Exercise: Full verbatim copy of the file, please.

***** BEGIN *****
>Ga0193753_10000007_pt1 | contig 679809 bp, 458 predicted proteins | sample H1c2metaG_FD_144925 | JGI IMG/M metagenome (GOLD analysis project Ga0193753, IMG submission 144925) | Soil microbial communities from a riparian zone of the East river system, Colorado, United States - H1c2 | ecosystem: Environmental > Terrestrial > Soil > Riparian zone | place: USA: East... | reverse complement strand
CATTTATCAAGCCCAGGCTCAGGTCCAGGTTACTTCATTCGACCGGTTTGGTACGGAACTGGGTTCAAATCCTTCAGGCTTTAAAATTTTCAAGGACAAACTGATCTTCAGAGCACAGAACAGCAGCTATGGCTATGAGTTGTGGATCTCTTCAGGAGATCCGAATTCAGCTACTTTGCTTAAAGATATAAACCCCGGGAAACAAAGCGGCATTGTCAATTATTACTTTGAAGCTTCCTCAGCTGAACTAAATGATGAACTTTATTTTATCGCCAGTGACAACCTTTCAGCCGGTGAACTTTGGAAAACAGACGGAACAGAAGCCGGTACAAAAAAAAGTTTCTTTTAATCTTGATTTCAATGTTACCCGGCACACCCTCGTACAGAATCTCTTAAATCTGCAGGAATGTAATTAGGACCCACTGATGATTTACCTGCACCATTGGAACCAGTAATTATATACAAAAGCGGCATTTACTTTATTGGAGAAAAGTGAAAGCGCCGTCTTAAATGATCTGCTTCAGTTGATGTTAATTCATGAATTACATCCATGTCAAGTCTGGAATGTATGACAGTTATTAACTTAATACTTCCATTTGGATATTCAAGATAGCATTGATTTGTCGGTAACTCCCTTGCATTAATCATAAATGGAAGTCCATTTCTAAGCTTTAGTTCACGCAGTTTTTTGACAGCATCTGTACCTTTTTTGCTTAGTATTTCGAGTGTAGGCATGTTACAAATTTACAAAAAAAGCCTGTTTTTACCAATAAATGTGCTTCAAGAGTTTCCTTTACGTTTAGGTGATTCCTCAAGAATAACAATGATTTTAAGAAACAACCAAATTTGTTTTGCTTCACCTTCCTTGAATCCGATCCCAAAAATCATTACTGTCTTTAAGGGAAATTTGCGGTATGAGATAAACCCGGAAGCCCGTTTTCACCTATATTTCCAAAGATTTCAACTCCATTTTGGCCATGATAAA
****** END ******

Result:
>Ga0193753_10000007_pt1 | contig 679809 bp, 458 predicted proteins | sample H1c2metaG_FD_144925 | JGI IMG/M metagenome (GOLD analysis project Ga0193753, IMG submission 144925) | Soil microbial communities from a riparian zone of the East river system, Colorado, United States - H1c2 | ecosystem: Environmental > Terrestrial > Soil > Riparian zone | place: USA: East... | reverse complement strand
CATTTATCAAGCCCAGGCTCAGGTCCAGGTTACTTCATTCGACCGGTTTGGTACGGAACTGGGTTCAAATCCTTCAGGCTTTAAAATTTTCAAGGACAAACTGATCTTCAGAGCACAGAACAGCAGCTATGGCTATGAGTTGTGGATCTCTTCAGGAGATCCGAATTCAGCTACTTTGCTTAAAGATATAAACCCCGGGAAACAAAGCGGCATTGTCAATTATTACTTTGAAGCTTCCTCAGCTGAACTAAATGATGAACTTTATTTTATCGCCAGTGACAACCTTTCAGCCGGTGAACTTTGGAAAACAGACGGAACAGAAGCCGGTACAAAAAAAAGTTTCTTTTAATCTTGATTTCAATGTTACCCGGCACACCCTCGTACAGAATCTCTTAAATCTGCAGGAATGTAATTAGGACCCACTGATGATTTACCTGCACCATTGGAACCAGTAATTATATACAAAAGCGGCATTTACTTTATTGGAGAAAAGTGAAAGCGCCGTCTTAAATGATCTGCTTCAGTTGATGTTAATTCATGAATTACATCCATGTCAAGTCTGGAATGTATGACAGTTATTAACTTAATACTTCCATTTGGATATTCAAGATAGCATTGATTTGTCGGTAACTCCCTTGCATTAATCATAAATGGAAGTCCATTTCTAAGCTTTAGTTCACGCAGTTTTTTGACAGCATCTGTACCTTTTTTGCTTAGTATTTCGAGTGTAGGCATGTTACAAATTTACAAAAAAAGCCTGTTTTTACCAATAAATGTGCTTCAAGAGTTTCCTTTACGTTTAGGTGATTCCTCAAGAATAACAATGATTTTAAGAAACAACCAAATTTGTTTTGCTTCACCTTCCTTGAATCCGATCCCAAAAATCATTACTGTCTTTAAGGGAAATTTGCGGTATGAGATAAACCCGGAAGCCCGTTTTCACCTATATTTCCAAAGATTTCAACTCCATTTTGGCCATGATAAA